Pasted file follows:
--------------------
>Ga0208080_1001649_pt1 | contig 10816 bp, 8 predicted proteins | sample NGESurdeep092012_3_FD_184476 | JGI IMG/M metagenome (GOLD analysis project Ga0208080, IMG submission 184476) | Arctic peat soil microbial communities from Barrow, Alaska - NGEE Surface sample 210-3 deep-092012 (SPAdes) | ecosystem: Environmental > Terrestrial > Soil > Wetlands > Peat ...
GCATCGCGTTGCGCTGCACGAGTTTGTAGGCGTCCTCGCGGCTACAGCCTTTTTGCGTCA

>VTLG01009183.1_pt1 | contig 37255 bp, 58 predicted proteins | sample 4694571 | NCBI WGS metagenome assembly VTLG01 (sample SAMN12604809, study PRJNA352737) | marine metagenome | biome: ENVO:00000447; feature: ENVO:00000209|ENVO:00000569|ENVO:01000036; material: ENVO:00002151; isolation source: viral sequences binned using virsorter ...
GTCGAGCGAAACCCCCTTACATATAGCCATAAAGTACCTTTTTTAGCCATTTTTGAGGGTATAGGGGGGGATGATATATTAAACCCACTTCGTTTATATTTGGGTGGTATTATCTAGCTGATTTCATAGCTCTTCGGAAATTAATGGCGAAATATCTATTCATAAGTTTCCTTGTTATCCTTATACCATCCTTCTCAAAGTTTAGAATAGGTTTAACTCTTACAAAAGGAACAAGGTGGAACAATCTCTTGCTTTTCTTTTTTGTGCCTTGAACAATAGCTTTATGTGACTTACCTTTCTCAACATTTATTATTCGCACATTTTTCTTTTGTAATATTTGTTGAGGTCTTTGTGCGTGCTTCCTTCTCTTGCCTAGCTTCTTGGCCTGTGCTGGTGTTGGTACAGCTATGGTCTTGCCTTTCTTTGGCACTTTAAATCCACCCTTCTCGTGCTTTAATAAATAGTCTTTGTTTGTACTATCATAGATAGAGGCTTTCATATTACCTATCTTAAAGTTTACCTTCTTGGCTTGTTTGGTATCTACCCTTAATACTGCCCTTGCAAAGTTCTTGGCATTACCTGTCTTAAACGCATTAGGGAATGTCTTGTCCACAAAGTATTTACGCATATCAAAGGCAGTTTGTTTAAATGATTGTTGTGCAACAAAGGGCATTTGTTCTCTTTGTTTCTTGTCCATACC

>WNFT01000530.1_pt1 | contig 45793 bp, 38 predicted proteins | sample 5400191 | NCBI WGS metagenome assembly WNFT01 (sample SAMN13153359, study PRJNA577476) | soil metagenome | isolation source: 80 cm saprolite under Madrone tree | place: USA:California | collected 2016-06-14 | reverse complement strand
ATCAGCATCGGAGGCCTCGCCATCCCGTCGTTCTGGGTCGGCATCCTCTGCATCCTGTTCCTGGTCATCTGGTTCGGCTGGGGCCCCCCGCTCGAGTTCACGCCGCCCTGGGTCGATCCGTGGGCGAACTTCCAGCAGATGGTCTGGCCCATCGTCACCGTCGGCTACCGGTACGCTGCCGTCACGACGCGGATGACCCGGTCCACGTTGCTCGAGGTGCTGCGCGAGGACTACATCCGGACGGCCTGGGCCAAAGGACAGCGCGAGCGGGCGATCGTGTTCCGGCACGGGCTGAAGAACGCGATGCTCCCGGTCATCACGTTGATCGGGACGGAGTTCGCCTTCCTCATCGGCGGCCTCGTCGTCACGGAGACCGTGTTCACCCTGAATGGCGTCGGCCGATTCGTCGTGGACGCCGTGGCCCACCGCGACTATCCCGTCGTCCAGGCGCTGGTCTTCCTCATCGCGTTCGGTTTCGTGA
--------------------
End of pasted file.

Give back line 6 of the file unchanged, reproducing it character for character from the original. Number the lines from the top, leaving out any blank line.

ATCAGCATCGGAGGCCTCGCCATCCCGTCGTTCTGGGTCGGCATCCTCTGCATCCTGTTCCTGGTCATCTGGTTCGGCTGGGGCCCCCCGCTCGAGTTCACGCCGCCCTGGGTCGATCCGTGGGCGAACTTCCAGCAGATGGTCTGGCCCATCGTCACCGTCGGCTACCGGTACGCTGCCGTCACGACGCGGATGACCCGGTCCACGTTGCTCGAGGTGCTGCGCGAGGACTACATCCGGACGGCCTGGGCCAAAGGACAGCGCGAGCGGGCGATCGTGTTCCGGCACGGGCTGAAGAACGCGATGCTCCCGGTCATCACGTTGATCGGGACGGAGTTCGCCTTCCTCATCGGCGGCCTCGTCGTCACGGAGACCGTGTTCACCCTGAATGGCGTCGGCCGATTCGTCGTGGACGCCGTGGCCCACCGCGACTATCCCGTCGTCCAGGCGCTGGTCTTCCTCATCGCGTTCGGTTTCGTGA